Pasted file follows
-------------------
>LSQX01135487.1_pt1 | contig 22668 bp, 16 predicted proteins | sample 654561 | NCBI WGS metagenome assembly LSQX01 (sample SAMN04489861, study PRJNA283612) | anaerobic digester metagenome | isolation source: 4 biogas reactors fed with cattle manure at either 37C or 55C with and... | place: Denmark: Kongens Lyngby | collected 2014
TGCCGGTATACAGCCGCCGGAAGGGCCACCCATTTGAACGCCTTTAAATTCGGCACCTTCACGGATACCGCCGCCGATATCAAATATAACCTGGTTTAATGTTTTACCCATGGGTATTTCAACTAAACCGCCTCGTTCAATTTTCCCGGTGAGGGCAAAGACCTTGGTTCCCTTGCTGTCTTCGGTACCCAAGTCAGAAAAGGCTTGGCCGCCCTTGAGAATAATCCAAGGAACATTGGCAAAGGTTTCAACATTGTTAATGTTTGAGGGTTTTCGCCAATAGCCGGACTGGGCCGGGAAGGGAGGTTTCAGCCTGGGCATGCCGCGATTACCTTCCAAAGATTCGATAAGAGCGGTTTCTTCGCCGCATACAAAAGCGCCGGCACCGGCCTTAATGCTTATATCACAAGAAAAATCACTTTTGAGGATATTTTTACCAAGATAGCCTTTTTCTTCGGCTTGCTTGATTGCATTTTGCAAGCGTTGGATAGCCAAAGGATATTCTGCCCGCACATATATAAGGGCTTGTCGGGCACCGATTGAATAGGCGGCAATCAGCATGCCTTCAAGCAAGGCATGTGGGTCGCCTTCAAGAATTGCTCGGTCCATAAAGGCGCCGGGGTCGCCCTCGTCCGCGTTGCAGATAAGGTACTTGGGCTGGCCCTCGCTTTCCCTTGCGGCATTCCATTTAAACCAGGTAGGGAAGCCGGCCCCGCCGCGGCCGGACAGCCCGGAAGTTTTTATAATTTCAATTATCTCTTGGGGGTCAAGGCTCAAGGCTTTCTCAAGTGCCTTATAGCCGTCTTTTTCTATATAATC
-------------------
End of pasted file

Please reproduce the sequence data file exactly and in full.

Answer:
>LSQX01135487.1_pt1 | contig 22668 bp, 16 predicted proteins | sample 654561 | NCBI WGS metagenome assembly LSQX01 (sample SAMN04489861, study PRJNA283612) | anaerobic digester metagenome | isolation source: 4 biogas reactors fed with cattle manure at either 37C or 55C with and... | place: Denmark: Kongens Lyngby | collected 2014
TGCCGGTATACAGCCGCCGGAAGGGCCACCCATTTGAACGCCTTTAAATTCGGCACCTTCACGGATACCGCCGCCGATATCAAATATAACCTGGTTTAATGTTTTACCCATGGGTATTTCAACTAAACCGCCTCGTTCAATTTTCCCGGTGAGGGCAAAGACCTTGGTTCCCTTGCTGTCTTCGGTACCCAAGTCAGAAAAGGCTTGGCCGCCCTTGAGAATAATCCAAGGAACATTGGCAAAGGTTTCAACATTGTTAATGTTTGAGGGTTTTCGCCAATAGCCGGACTGGGCCGGGAAGGGAGGTTTCAGCCTGGGCATGCCGCGATTACCTTCCAAAGATTCGATAAGAGCGGTTTCTTCGCCGCATACAAAAGCGCCGGCACCGGCCTTAATGCTTATATCACAAGAAAAATCACTTTTGAGGATATTTTTACCAAGATAGCCTTTTTCTTCGGCTTGCTTGATTGCATTTTGCAAGCGTTGGATAGCCAAAGGATATTCTGCCCGCACATATATAAGGGCTTGTCGGGCACCGATTGAATAGGCGGCAATCAGCATGCCTTCAAGCAAGGCATGTGGGTCGCCTTCAAGAATTGCTCGGTCCATAAAGGCGCCGGGGTCGCCCTCGTCCGCGTTGCAGATAAGGTACTTGGGCTGGCCCTCGCTTTCCCTTGCGGCATTCCATTTAAACCAGGTAGGGAAGCCGGCCCCGCCGCGGCCGGACAGCCCGGAAGTTTTTATAATTTCAATTATCTCTTGGGGGTCAAGGCTCAAGGCTTTCTCAAGTGCCTTATAGCCGTCTTTTTCTATATAATC